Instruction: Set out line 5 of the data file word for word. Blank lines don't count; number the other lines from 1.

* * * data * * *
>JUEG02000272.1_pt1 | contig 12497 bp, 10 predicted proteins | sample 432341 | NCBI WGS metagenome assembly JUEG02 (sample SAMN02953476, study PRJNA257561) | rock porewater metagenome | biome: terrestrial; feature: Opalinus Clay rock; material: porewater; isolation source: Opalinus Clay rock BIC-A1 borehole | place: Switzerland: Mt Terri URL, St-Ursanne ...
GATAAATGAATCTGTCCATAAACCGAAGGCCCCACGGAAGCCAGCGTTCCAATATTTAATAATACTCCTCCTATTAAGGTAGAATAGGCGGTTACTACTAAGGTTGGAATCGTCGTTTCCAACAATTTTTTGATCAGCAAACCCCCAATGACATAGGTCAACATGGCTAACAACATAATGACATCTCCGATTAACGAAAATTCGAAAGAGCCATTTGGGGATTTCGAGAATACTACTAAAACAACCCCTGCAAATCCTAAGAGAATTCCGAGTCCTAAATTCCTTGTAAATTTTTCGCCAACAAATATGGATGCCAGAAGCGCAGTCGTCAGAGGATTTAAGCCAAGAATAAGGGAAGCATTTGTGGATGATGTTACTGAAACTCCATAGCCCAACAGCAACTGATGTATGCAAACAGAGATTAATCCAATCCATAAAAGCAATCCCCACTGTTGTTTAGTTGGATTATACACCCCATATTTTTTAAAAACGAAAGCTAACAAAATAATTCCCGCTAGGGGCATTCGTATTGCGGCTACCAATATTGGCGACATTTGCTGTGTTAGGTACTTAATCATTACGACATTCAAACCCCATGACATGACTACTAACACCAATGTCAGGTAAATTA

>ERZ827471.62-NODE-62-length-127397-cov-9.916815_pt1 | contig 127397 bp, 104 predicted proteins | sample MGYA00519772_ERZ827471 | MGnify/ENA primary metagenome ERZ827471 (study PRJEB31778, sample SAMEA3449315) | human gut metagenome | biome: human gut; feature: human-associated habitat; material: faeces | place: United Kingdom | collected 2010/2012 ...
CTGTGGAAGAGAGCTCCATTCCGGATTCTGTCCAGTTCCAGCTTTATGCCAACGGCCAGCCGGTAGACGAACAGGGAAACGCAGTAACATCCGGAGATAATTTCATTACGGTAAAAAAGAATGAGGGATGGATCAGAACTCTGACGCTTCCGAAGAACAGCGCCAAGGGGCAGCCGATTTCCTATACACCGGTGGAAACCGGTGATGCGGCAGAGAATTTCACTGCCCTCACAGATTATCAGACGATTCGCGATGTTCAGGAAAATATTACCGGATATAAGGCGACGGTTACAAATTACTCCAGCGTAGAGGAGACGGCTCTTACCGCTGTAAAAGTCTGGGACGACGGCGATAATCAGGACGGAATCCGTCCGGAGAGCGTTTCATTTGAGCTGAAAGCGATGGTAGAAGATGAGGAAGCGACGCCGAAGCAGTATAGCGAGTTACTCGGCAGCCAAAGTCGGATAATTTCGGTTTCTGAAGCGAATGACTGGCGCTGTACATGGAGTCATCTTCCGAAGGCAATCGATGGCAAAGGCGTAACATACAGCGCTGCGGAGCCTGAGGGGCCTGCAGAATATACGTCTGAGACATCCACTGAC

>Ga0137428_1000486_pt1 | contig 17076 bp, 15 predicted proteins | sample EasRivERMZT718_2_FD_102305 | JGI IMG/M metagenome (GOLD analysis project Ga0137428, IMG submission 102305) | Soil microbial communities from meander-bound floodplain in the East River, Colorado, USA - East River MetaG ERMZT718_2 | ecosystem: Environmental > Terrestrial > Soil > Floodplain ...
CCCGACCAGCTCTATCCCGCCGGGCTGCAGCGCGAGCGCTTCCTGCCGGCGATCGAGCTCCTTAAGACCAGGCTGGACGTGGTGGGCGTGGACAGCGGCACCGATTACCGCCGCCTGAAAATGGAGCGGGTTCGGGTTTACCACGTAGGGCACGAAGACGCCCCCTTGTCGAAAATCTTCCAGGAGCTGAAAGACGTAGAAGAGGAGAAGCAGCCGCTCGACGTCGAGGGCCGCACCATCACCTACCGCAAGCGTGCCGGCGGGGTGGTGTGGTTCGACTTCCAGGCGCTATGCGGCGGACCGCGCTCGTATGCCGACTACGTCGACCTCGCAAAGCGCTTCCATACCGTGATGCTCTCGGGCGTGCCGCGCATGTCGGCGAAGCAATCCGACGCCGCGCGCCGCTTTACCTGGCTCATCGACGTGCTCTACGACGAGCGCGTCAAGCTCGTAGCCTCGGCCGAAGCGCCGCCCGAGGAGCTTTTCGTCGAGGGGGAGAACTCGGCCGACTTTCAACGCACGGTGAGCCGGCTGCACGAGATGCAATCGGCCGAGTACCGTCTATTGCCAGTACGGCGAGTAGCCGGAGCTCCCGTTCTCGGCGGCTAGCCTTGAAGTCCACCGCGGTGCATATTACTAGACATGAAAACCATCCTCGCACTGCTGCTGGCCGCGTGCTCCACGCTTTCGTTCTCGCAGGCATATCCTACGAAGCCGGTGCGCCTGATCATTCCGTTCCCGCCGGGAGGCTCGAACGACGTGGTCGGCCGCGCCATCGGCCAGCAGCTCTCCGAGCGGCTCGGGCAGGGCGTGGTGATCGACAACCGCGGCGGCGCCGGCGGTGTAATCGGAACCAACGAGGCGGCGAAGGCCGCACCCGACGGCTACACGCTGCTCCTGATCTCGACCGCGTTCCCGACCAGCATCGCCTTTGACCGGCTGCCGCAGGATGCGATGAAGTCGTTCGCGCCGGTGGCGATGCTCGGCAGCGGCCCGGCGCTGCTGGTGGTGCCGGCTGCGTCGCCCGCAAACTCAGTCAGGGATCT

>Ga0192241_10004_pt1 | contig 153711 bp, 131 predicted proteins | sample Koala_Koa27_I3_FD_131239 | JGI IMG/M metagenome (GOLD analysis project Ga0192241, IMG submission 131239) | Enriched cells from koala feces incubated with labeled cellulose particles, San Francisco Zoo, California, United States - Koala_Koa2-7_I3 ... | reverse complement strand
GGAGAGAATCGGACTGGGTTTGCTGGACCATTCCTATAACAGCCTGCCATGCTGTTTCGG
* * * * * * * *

>Ga0137428_1000486_pt1 | contig 17076 bp, 15 predicted proteins | sample EasRivERMZT718_2_FD_102305 | JGI IMG/M metagenome (GOLD analysis project Ga0137428, IMG submission 102305) | Soil microbial communities from meander-bound floodplain in the East River, Colorado, USA - East River MetaG ERMZT718_2 | ecosystem: Environmental > Terrestrial > Soil > Floodplain ...